The highest number of incidents occurred in Texas, Ohio and Illinois. Some obstructions may be reported more than once, but local officials argue that the database greatly underreports obstructions. York residents say they generally do not report blocked crossings.
In response to questions, the Association of American Railroads attributed the blocked crossings to local governments who, it said, had the roads crossed instead of over or under the railway tracks, an approach that other industrialized countries had adopted.
John Gray, senior vice president of the association, said in a statement that the railroads have taken steps to reduce the impact of blocked crossings. “The real solution is not a question of technology or operational practices by railroads or public agencies,” Mr. Gray said. “It’s a public infrastructure investment that has happened in the rest of the developed world for more than a century and a half.”
Local officials and some railway employees said the explanation was selfish. They link the increase in blocked crossings to the pursuit of big profits – Union Pacific, BNSF, CSX and Norfolk Southern have made $96 billion in profits over the past five years, up 13 percent from the previous five years. The profit margins of large railroads are much higher than companies in most other industries.
In search of greater efficiency, railroads are running longer trains. As a result, when those trains are transported, assembled and switched at rail yards, they often spill over into surrounding areas, blocking roads, local officials and workers said. .
Randy Fannon Jr., national vice president of the Brotherhood of Locomotive Engineers and Trainmen union, who also oversees its safety task force, said workers have a better understanding of the space that small trains occupy. Long trains are more difficult to operate on single-track railroads. Mr Fannon said such railroads have sections of track, or sidings, where trains can separate to allow other trains to pass, but those sections are not large enough for very long trains.
He said, “If you have two 5,000-foot trains or one 10,000-foot train, you cut your locomotive usage in half and your train crew in half.” “It’s all about profit only.”
In York, when trains use sidings passing through the city, they stop and block roads. Residents say the company may relocate the siding to the surrounding countryside. Railroad Association has listed New sidings as a way to deal with blocked crossings in your content.
“They have no incentive to make this change,” said Willie Lake, mayor of York and former federal bank regulator.
Norfolk Southern spokesman Connor Spielmaker said in a statement that the company has worked with York to minimize disruptions. When asked whether Norfolk Southern might relocate the siding, he declined to comment, except to say that the company already uses the siding outside the city and needs to work on problems such as blocked crossings. The situation has been created.
Mr Spielmaker said, “The only way to eliminate stoppages at railway crossings is to eliminate the crossing itself.” He said Norfolk Southern wrote a letter to the Department of Transportation in February in support of York’s federal grant application to build the overpass and said it would cooperate with York on future grant applications.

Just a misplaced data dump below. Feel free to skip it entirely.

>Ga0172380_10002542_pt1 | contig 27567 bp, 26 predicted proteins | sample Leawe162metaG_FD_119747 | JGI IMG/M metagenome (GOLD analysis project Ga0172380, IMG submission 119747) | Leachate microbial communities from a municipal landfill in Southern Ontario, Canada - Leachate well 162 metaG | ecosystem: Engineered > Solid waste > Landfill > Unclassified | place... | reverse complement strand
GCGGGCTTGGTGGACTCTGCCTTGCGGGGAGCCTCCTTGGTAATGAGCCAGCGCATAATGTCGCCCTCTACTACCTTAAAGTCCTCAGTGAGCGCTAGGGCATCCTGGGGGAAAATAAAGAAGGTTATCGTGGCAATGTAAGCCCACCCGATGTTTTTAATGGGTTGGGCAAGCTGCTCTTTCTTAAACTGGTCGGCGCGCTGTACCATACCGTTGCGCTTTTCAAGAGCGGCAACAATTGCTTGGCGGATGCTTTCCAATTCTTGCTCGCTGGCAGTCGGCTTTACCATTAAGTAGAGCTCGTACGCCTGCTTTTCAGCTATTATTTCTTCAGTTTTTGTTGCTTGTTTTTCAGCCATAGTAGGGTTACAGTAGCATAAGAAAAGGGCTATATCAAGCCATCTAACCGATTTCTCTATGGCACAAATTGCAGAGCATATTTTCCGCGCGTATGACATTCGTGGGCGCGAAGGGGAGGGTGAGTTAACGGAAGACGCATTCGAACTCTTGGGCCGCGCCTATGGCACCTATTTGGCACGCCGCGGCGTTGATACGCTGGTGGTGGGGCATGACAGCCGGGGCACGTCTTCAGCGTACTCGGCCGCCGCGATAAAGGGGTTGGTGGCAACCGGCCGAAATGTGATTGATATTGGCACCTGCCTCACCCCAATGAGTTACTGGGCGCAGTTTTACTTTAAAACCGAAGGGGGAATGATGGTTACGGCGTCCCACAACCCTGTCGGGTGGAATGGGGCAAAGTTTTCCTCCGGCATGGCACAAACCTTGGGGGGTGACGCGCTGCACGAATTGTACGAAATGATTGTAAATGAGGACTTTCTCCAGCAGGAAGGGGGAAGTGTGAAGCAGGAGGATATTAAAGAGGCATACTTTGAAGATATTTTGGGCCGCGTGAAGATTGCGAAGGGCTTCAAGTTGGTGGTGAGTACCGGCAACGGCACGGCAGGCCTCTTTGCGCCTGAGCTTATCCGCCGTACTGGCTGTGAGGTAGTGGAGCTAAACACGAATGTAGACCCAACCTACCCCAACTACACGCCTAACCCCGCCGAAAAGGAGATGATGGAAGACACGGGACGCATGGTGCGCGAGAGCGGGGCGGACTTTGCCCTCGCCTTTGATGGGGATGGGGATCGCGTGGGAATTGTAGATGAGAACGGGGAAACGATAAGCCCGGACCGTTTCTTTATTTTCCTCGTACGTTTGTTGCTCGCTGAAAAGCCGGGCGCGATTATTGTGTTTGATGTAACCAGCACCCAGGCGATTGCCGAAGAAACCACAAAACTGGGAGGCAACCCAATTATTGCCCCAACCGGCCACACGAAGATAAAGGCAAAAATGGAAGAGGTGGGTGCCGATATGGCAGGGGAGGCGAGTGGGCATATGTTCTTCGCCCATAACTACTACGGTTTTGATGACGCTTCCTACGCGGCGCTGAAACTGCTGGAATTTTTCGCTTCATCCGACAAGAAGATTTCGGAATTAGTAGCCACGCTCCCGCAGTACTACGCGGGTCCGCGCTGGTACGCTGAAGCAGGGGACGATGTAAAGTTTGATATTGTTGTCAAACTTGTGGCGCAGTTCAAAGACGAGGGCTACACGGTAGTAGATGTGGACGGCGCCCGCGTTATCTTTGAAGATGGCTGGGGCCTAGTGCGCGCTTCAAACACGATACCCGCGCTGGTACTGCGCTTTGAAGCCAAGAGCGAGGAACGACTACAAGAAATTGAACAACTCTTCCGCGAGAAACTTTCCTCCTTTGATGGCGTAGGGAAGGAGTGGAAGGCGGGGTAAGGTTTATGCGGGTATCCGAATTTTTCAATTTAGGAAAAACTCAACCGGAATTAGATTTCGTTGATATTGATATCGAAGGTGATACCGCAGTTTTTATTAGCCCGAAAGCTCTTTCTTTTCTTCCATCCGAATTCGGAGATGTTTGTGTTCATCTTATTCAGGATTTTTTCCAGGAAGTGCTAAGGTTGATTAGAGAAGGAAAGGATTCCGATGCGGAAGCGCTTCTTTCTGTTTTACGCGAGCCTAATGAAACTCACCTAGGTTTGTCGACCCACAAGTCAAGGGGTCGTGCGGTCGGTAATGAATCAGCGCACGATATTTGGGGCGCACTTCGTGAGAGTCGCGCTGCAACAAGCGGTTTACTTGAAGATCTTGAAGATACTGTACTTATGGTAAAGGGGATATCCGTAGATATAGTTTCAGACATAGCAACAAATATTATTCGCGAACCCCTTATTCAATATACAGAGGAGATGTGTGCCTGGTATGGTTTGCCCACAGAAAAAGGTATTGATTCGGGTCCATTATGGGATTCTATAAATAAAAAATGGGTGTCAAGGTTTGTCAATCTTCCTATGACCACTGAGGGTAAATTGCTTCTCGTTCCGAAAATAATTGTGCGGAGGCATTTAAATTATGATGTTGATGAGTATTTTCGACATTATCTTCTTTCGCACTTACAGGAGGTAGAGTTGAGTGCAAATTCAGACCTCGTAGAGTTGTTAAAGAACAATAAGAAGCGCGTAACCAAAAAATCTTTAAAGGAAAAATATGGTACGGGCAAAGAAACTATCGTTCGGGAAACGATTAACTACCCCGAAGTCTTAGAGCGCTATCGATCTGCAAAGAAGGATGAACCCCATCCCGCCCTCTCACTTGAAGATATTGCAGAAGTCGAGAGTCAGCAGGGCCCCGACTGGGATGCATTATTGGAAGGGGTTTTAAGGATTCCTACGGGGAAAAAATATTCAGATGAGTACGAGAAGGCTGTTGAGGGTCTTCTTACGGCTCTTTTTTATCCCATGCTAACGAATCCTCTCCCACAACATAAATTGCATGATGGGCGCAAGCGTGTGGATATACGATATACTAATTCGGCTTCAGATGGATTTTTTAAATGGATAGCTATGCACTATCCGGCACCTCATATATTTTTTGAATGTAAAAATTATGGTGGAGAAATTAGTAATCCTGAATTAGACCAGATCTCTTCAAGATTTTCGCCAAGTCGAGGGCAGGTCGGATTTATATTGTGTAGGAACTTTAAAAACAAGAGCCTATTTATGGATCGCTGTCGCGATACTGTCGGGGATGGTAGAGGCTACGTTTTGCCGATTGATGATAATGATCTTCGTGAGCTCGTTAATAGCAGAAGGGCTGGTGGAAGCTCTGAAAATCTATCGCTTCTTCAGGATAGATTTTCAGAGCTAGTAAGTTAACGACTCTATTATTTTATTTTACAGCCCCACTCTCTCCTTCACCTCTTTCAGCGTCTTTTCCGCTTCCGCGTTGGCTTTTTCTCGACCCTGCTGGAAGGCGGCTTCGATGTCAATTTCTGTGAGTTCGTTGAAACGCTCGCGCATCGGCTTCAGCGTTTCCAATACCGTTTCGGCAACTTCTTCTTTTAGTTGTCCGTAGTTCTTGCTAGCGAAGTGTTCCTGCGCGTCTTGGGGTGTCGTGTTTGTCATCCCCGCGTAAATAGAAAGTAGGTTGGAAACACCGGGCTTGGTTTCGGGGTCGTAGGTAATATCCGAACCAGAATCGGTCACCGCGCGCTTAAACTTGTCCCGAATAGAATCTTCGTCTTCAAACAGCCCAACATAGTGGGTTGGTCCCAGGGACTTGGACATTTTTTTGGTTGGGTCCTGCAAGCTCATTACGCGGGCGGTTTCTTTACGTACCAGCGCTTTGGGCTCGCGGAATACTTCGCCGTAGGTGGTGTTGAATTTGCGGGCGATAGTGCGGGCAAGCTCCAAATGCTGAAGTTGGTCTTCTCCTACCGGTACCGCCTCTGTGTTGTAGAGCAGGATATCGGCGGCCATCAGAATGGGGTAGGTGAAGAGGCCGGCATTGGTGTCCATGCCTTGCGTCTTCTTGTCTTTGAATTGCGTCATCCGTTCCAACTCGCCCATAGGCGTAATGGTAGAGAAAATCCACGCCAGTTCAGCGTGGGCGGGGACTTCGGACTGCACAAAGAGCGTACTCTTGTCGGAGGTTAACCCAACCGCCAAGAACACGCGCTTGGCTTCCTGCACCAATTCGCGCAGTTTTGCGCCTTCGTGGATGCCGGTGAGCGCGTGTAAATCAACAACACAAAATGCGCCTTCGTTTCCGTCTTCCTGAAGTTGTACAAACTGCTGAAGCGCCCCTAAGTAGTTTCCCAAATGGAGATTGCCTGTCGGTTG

In June, York learned that his applications for two federal grants had been denied. “It’s a punch in the gut,” Mr. Lake said.
Officials at the Department of Transportation and one of the department’s agencies, the Federal Railroad Administration, declined to say whether they might issue rules penalizing railroads for blocking crossings. Dan Griffin, a spokesman for the railroad administration, said the railroad should address the problem without need.
“The duration and prevalence of the obstructed railroad crossing is the result of a railroad company’s operational practices,” he said in a statement.
Stoppages in York are frequent – and sometimes excruciating.
On a raucous election day in June 2022, train blockades lasted more than 10 hours, forcing many people, some old and sick, to take refuge in an arts centre.
Carolyn Turner, 51, said she was stuck in her neighborhood several times because of stalled trains, making her late for a dialysis appointment 30 miles away and causing a lot of stress. “I love going out there and coming back and helping my grandchildren,” he said.
The city’s population is mostly black, and some residents said this may explain why its railroad crossings were often blocked.
“If you really want to see them squirm, tell them: ‘How many white people’s communities do you do that?'” Army veteran Jesse V. Brown said of the Norfolk Southern officers. The company declined to comment on Ms Brown’s statement.
Some officials pin their hopes on the Supreme Court.
least 37 states have laws regulating blocked crossings., some are more than a century old, and the courts have overturned many of them. Ohio, Indiana, Alabama and other states Have asked the Supreme Court to confirm that they can set limits on blocked crossings. The court may decide this fall whether it will hear the case.
kitty bennett Contributed to research.